Crews are on hand to look after the jumps and other amenities needed to host an international competition, such was the case during the 2019 Nations Cup. (Langley Advance Times files)
Crews are on hand to look after the jumps and other amenities needed to host an international competition, such as the 2019 Nations Cup. (Langley Advance Times files)

Crews are on hand to look after the jumps and other amenities needed to host an international competition, such was the case during the 2019 Nations Cup. (Langley Advance Times files) Crews are on hand to look after the jumps and other amenities needed to host an international competition, such as the 2019 Nations Cup. (Langley Advance Times files)

TBIRD ACTION

No expertise required to enjoy show jumping

Langley equestrian centre offers some of the basic terms related to the sport

Show jumping, in its most fundamental definition, is a rider and horse working together to jump a series of objects created based on strict rules.

Even those who have never eased into a saddle can still enjoy the teamwork and mastery involved in equestrian sports, particularly at this elite level.

It’s a precision sport, a sport of agility and focus and concentration because it’s a 1,200-pound animal galloping at 400-metres per minute, making huge leaps.

Some homework done in advance can help non-horse people better understand what they are watching in the ring.

On Sunday, there is $400,000 on the line in the Longines FEI Jumping Nations Cup. The competition is one of the highest classifications awarded by the Federation Equestre Internationale (FEI), the world governing body for horse sports.

The rating reflects the amount of prize money and the level of difficulty for the highest-level show jumping classes.

The competitors will be facing fences up to 1.60-metres in height and 2-metres in width. Each year the course design is done anew, so riders don’t know what they encounter until the competition, and there’s a few fun jump themes thrown in. One year it was Ogopogo added to one of the water elements.

There’s often no need for a scoreboard to understand exactly what happened and when.

Horse jumping is a more subtle sport when it comes to understanding scores, but the best advice may be to just sit back and enjoy.

Nations Cup events are like team sports, in that it is a collaborative effort by a team’s four riders and four horses to achieve the best score. However, each horse and rider also competes individually.

The most important thing to know is that the team of four riders and horses with the combined lowest number of faults will win.

There are two rounds of competition.

In the first round, the team coach decides the order. In the second round, the order is decided by the faults accumulated by the team.

Once both rounds are complete, the best three scores (the score with the most faults is eliminated) of each team’s riders will be combined and compared to other teams.

The team with the lowest score over the two rounds wins.

Riders are permitted to walk the course prior to jumping, to better understand the angles of approach and lines they need to take.

A clean round is every horse and rider’s goal, so spectators will always be cheering when a team completes a round of the course without knocking down rails and does so under the allotted time.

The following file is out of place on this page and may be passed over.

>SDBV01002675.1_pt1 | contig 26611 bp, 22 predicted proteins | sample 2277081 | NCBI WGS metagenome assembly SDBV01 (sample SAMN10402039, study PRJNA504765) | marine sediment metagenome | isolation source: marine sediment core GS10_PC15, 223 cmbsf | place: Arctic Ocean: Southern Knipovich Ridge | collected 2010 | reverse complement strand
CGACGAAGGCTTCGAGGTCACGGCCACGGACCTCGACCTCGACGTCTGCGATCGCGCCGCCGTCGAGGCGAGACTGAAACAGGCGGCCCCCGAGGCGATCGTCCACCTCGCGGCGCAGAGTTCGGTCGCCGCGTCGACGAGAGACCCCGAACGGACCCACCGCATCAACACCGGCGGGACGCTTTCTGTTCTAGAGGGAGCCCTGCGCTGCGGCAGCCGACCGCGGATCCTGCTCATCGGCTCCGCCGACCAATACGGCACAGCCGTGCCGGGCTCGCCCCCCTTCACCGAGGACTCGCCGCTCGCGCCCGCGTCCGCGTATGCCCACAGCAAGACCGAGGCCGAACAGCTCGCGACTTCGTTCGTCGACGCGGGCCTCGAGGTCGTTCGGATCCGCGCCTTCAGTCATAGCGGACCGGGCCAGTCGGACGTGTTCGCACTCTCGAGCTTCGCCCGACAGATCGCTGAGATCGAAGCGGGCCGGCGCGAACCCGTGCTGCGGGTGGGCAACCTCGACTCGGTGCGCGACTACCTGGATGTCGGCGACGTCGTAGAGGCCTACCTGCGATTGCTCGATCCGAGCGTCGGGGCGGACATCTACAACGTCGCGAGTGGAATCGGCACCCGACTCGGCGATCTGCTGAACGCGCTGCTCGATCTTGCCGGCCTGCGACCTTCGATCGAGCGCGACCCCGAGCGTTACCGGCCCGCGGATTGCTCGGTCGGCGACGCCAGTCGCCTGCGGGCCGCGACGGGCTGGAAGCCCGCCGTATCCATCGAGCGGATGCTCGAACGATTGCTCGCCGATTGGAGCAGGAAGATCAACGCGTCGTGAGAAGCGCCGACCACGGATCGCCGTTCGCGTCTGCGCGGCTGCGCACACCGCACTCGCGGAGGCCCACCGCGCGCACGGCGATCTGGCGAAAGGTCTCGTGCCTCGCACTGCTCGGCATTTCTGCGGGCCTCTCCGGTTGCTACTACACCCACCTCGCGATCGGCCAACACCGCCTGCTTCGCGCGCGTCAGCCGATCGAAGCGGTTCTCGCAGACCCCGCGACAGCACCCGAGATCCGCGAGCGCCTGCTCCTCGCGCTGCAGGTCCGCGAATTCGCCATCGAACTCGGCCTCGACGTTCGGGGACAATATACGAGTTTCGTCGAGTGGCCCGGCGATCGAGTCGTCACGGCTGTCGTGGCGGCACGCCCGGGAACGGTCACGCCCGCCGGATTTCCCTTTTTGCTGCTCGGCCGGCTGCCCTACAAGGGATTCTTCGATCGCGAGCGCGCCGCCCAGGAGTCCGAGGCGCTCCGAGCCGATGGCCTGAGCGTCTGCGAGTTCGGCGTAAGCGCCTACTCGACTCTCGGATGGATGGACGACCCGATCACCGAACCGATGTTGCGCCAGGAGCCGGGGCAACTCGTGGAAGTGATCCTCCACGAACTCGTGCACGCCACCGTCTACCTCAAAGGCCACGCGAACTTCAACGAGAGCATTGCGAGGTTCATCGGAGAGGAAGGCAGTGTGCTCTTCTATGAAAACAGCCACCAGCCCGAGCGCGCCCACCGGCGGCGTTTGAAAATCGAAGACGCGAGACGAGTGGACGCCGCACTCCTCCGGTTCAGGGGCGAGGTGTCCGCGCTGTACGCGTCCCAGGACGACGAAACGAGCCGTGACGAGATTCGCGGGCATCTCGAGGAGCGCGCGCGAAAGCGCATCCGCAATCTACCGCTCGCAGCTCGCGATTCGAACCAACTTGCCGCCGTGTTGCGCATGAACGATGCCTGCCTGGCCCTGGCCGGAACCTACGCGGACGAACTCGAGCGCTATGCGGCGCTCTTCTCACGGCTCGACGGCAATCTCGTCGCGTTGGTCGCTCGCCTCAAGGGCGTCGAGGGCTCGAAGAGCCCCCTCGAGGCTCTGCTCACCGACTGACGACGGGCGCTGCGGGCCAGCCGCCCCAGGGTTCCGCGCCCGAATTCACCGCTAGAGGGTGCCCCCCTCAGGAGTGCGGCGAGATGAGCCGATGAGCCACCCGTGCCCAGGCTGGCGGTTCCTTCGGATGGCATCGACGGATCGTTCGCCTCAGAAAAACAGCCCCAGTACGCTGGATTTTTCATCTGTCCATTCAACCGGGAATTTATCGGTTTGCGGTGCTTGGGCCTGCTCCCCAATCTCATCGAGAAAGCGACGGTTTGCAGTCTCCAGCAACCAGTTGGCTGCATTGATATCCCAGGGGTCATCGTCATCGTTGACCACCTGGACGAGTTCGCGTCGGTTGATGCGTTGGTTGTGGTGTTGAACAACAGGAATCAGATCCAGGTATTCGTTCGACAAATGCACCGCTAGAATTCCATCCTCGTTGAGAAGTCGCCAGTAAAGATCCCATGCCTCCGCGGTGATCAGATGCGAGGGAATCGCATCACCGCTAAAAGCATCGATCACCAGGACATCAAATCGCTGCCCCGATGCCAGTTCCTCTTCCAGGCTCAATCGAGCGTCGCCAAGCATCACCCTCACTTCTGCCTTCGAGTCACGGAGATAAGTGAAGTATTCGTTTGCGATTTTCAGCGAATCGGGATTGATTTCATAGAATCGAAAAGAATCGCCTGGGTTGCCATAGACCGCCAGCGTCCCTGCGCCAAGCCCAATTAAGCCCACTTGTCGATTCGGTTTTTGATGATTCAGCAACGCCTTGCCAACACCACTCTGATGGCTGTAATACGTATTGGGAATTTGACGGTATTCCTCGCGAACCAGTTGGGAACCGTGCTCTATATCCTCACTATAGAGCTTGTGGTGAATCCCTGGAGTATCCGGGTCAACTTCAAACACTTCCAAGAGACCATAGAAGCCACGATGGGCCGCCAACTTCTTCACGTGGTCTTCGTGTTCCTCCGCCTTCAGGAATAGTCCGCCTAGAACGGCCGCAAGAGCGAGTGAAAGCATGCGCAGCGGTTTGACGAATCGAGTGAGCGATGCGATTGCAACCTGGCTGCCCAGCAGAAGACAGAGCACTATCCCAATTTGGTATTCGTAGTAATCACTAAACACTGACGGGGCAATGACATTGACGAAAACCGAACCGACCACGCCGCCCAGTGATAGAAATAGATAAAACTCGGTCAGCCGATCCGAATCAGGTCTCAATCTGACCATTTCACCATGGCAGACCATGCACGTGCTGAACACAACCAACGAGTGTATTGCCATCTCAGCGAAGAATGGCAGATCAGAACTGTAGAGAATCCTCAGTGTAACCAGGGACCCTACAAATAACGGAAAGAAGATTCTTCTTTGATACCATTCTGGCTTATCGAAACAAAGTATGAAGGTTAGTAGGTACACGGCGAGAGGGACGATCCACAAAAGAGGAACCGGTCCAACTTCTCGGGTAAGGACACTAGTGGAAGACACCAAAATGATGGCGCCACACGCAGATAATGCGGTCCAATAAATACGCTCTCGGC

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Jumping terminology

• Every rider hopes for a clean round which is when the horse completes the course within the time allowed and has no faults or refusals.

• Riders who achieve a clean round likely have the best takeoff – the optimal spot where the horse must be starting the jump to clear the obstacle.

• If a horse stops or runs to the side of an obstacle, this is called a refusal. The first refusal adds four faults. A second refusal results in elimination from the round, but if this second refusal happens in the first round at a Nations Cup, the horse and rider will still return for the second round.

• The order of the competitors plays a part in how horses and riders perform. This is known as Order of Go and is a random order based on a draw. It’s always best to be drawn last in the order.

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Faults, knockdowns & jumps

• Four faults are assigned to a horse and rider team when they have a knockdown – when the horse and rider have knocked down the top part of a jump and it lowers the height of an obstacle.

• At water jumps, four faults are incurred if the horse’s hoof touches the water or the taped boundary marking.

• Time faults are allotted at one fault for every four seconds over the time allowed.

• There is a four-fault maximum for any jump, so whether the top bar jiggles slightly before dropping to the ground or all the rails for the whole obstacle go flying, it’s the same number of faults.

• Hitting or brushing a rail, but not knocking it down, does not result in a fault.

• A rail in the middle of the obstacle can fall and will not result in a fault. Faults are assigned only if the height of the jump is reduced.

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Jump types

• Vertical gate which is quite easy to knock down

• Vertical wall which is more challenging because of its solid structure the horse can’t see through
• Oxer, which is a pair of jumps with a gap in between forcing the horse to jump both high and long
• Triple bar, which is three jumps with space in between and rails starting low at the takoff point and high at the other side
• Water jump includes a low obstacle before a 10- to 16-foot stretch of water
• Combination, which is a series of jumps, one or two strides apart, that is dependent upon clearing each jump correctly to set up for the next jump.

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